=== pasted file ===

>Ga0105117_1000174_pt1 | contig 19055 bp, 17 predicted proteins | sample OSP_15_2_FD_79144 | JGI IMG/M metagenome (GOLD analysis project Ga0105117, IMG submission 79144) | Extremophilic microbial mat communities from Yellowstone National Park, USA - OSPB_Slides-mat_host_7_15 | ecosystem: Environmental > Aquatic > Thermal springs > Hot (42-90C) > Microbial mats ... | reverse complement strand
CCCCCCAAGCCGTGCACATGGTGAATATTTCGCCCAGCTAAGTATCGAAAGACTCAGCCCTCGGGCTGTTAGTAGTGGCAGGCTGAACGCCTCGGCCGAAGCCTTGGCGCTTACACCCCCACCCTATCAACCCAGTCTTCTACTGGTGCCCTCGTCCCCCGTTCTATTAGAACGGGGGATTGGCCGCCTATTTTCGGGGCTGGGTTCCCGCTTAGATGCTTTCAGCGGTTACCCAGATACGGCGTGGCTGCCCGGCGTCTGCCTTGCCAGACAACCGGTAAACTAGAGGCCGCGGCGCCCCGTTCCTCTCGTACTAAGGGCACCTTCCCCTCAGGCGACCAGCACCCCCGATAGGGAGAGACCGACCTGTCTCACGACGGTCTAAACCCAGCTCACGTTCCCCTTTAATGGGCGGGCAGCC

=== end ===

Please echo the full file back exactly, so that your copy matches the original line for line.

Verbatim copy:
>Ga0105117_1000174_pt1 | contig 19055 bp, 17 predicted proteins | sample OSP_15_2_FD_79144 | JGI IMG/M metagenome (GOLD analysis project Ga0105117, IMG submission 79144) | Extremophilic microbial mat communities from Yellowstone National Park, USA - OSPB_Slides-mat_host_7_15 | ecosystem: Environmental > Aquatic > Thermal springs > Hot (42-90C) > Microbial mats ... | reverse complement strand
CCCCCCAAGCCGTGCACATGGTGAATATTTCGCCCAGCTAAGTATCGAAAGACTCAGCCCTCGGGCTGTTAGTAGTGGCAGGCTGAACGCCTCGGCCGAAGCCTTGGCGCTTACACCCCCACCCTATCAACCCAGTCTTCTACTGGTGCCCTCGTCCCCCGTTCTATTAGAACGGGGGATTGGCCGCCTATTTTCGGGGCTGGGTTCCCGCTTAGATGCTTTCAGCGGTTACCCAGATACGGCGTGGCTGCCCGGCGTCTGCCTTGCCAGACAACCGGTAAACTAGAGGCCGCGGCGCCCCGTTCCTCTCGTACTAAGGGCACCTTCCCCTCAGGCGACCAGCACCCCCGATAGGGAGAGACCGACCTGTCTCACGACGGTCTAAACCCAGCTCACGTTCCCCTTTAATGGGCGGGCAGCC